By Pamela Crabtree, MLS
“Diamonds Are a Girl’s Best Friend” sung by Marilyn Monroe is spot on. Diamonds are the most sought after gemstone by women, and “the guy segment is growing” according to Jim Jensen, who along with his cousin Dave, owns Jensen Jewelers.
All gemstones are not created equal, so we gathered information and tips to use in the quest to find that ‘perfect jewel.’ We spoke with several local jewelers, with more than 400 combined years of experience in the jewelry business. Broer Freeman Jewelers has been in business since 1877. Leo Marks Jewelers has been around for 100 years. Harold Jaffe Jewelers has 70 years under their belt, and Jensen Jewelers holds down the 60 year mark and David Fairclough Jewelers comes in at 42 years.
There are no rules, regulations or certifications needed to sell jewelry, although there are several titles obtainable through progressive education. Many local jewelers, or their employees, hold advanced certifications, providing expertise.
A gemstone primer
There are three types of gemstone products: natural gemstones, laboratory created stones and imitation stones. Also, according to Guildhall Diamonds Inc., “Diamonds and gems fall into two different categories of gemstones. Diamond is a precious gemstone while Gem is a semi-precious gemstone.”
Jeff Jaffe, who along with his brother Ivan, own Harold Jaffe Jewelers said when purchasing jewelry start by being “comfortable with who you’re dealing with” and adhere to the old jewelry business adage “if you don’t know your jewelry you should know your jeweler.”
Steve Schoch, manager at Leo Marks Jewelers said that jewelry buying, locally, over the years, “hasn’t changed a whole lot except more credit based companies (those located mainly at the mall), have as their main objective— to hold their in-store credit card. Independent jewelers are more service based, finding out exactly what you want, making it more of an emotional experience and creating a memory.”
Which begs the question if being a local jeweler helps or hinders a jewelry business? Mr. Fairclough, owner of David Fairclough Jewelers, said “I think it has helped my business. I think people like to do business with a face, someone who lives in the community.” Mr. Schoch agrees, “it has definitely helped. Being independent you have to be involved in your community, have to let people know who you are and what you stand for and be a great neighbor.”
Mr. Jaffe attributes Harold Jaffe Jewelers success and longevity to “doing the right thing [for the customer] and being part of the community.” He also said “you have a conversation with them to find out what they are thinking about [purchasing] and assist them with the desired results the best way possible.”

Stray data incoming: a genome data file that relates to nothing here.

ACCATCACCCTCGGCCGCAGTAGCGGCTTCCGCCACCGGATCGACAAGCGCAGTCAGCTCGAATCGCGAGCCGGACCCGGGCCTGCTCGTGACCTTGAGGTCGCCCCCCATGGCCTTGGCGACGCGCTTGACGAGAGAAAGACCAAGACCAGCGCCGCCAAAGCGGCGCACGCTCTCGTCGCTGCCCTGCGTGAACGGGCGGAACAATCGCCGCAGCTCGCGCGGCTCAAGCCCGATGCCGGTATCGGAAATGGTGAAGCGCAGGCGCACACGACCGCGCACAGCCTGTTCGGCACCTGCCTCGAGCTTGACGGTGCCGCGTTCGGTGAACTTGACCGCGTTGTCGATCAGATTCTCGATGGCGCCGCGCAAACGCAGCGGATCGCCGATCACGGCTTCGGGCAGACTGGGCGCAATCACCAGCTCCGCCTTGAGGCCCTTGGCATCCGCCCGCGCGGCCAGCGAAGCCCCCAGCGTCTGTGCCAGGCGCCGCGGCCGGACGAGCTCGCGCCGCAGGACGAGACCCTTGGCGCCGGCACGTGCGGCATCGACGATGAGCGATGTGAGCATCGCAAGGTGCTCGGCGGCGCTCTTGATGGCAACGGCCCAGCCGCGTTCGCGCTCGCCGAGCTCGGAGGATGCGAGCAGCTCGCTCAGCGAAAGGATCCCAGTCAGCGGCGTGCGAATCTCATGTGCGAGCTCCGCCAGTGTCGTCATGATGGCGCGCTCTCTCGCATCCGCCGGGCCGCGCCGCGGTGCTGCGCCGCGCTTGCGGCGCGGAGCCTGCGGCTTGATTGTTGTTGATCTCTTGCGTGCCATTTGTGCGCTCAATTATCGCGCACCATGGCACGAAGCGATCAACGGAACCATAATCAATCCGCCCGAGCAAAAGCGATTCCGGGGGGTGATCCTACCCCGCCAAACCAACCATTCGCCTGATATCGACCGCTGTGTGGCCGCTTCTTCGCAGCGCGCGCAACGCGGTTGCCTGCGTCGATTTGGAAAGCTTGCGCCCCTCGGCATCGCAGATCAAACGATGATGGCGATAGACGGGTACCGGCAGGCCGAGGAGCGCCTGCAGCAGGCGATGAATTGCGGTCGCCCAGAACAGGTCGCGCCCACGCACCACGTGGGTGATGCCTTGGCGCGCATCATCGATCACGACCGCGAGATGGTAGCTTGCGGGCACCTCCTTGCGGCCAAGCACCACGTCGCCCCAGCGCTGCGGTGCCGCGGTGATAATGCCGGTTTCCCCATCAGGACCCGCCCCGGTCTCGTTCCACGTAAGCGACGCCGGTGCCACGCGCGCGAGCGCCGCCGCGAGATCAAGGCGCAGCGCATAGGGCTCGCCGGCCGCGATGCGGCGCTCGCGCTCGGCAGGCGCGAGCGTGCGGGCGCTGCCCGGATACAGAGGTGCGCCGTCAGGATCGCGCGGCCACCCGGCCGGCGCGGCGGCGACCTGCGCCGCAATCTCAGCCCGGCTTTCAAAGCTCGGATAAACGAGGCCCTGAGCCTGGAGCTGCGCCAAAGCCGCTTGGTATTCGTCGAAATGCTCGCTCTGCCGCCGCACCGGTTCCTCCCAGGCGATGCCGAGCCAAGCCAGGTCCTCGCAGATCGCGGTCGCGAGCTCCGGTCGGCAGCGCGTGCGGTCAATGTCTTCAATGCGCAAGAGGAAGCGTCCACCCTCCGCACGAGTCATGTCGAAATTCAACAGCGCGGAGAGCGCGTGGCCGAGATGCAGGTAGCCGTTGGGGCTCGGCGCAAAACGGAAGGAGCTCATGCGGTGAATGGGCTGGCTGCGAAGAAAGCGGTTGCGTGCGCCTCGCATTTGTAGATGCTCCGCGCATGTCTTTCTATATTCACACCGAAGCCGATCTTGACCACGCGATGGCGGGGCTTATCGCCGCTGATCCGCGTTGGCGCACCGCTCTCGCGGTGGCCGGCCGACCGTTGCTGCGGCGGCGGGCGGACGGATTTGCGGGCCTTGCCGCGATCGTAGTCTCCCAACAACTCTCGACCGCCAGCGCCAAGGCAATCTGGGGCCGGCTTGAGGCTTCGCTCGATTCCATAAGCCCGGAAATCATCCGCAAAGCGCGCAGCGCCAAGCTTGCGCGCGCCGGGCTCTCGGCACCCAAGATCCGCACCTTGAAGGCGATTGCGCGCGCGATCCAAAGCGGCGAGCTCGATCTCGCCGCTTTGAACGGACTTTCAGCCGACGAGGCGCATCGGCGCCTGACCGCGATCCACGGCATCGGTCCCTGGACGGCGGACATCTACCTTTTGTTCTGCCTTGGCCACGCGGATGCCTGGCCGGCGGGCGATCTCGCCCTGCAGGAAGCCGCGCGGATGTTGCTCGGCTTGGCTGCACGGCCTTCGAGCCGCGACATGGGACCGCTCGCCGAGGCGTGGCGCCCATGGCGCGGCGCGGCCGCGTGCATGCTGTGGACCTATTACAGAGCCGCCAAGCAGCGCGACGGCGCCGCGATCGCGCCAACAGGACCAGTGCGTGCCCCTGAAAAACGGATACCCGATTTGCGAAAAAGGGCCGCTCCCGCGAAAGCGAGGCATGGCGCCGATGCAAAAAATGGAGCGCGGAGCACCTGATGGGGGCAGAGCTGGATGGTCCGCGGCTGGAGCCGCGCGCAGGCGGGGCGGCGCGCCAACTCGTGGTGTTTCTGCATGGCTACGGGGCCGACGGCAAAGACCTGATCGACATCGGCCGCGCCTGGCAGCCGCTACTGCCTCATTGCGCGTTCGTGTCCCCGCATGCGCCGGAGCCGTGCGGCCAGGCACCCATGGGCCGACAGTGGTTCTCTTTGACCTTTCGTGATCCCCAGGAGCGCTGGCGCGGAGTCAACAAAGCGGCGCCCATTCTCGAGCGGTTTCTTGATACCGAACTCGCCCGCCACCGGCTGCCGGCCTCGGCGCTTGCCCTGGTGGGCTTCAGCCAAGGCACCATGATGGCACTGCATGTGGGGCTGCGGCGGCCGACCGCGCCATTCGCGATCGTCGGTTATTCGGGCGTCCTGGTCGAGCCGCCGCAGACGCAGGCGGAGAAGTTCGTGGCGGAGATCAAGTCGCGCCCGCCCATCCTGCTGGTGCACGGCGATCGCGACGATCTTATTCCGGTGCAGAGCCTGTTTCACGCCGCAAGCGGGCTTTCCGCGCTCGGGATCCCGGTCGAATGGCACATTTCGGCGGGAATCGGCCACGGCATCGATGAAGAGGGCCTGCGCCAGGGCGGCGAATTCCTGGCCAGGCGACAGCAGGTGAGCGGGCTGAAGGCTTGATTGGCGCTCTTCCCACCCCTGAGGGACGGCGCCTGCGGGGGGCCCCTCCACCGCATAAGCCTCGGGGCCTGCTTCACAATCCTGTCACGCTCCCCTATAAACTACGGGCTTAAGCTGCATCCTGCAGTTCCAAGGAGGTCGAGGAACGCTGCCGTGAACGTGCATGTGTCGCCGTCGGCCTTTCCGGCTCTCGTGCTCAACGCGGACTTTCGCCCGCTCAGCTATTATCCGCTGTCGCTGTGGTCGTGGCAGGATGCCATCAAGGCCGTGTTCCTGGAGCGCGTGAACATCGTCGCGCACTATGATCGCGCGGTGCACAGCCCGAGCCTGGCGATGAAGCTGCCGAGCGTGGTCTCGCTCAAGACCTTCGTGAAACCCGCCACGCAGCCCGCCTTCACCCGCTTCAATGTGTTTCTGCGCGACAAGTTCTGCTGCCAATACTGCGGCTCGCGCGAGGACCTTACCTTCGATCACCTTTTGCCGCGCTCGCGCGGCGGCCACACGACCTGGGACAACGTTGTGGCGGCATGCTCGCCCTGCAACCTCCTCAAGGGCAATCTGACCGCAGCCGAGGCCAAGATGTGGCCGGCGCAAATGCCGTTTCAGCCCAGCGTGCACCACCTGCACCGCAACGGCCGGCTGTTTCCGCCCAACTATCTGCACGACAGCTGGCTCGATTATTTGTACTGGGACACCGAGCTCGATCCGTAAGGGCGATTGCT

Our local jewelers develop a bond with their clients, asking questions, knowing family histories (i.e., a promotion at work, an upcoming anniversary) which results in a long term relationship that goes on for generations. National chains often do not have that connection.
We asked what is the average cost of a good piece of jewelry? We also asked these jewelers to tell us about their favorite piece of personal jewelry?
Mr. Jaffe believes that “there is no median price” and his favorite piece of jewelry is a “cognac diamond wedding ring and a number of watched that I am fond of.”
Mr. Schoch said “there’s a national median on what people spend on Valentine’s Day, they spend more on Mother’s Day and less on birthdays. The national average is $5,000 for an engagement ring…here [at Leo Mark Jewelers] I’d say my engagement rings are more around $6,500.
Mr. Cameron said Broer Freeman Jewelers average cost of a wedding set ranges from “$2,000 to $5,000” with his personal favorite piece of jewelry being “my platinum and 18K Gold wedding band.”
Mr. Fairclough said his “medium price is $1,500 to $2,000.” He also emphasized the need to “find a jeweler that you have confidence in and trust” which will protect you from purchasing a fake diamond or gold.
The majority of our experts agreed that their most popular and sought after items are diamonds, especially diamond engagement rings.
We asked our experts: to tell us about the cost of the most expensive piece of jewelry they had sold. Not all were comfortable with disclosing that information. One jeweler believed disclosing that information could be akin to breaching medicines HIPAA law. The prices ranged from a mere $85,000 to a whopping $405,000, for a 7 carat diamond.
When Mr. Jaffe and Mr. Cameron venture out of town, they often visit jewelry stores for a look see. Mr. Cameron said “I always introduce myself as a jeweler and tell them I’m looking at their beautiful displays and the beautiful things they sell and trying to get good design ideas for my displays.” He said when he visits the world-renowned Tiffany’s in New York City he found it “breathtaking.”
Mr. Jaffe said Tiffany’s is a “nice store” as is Cartier’s, but “those stores don’t do anything like we do for our clients.” For instance, if someone came in to our store “with a piece of jewelry that they bought from any store, including Tiffany’s, we are more than happy to clean it, check it and make sure it’s in good shape. But if you walked into Tiffany’s with a piece of jewelry that was bought anyplace else they won’t even talk to you about cleaning it.”
Mr. Jaffe shared a funny story, “people want us to give them an estimate on the phone for something we cannot see, so we ask them to hold it a little bit closer to the phone.”
Local Jewelers We Spoke With:
Jaffe Jewelers | 4211 Talmadge 419- 472-4480 | haroldjaffe.com
Leo Marks | 3435 Secor Rd. 419-531-1223 | leomarksjewelers.com
David Fairclough | 7141 W. Central 419-843-8877 | davidfairclough.com
Jensen Jewelers | 4481 Monroe 419-471-1000 | jensenjewelers.net
Broer Freeman | 4328 W. Central 419-536-5272 | broerfreeman.com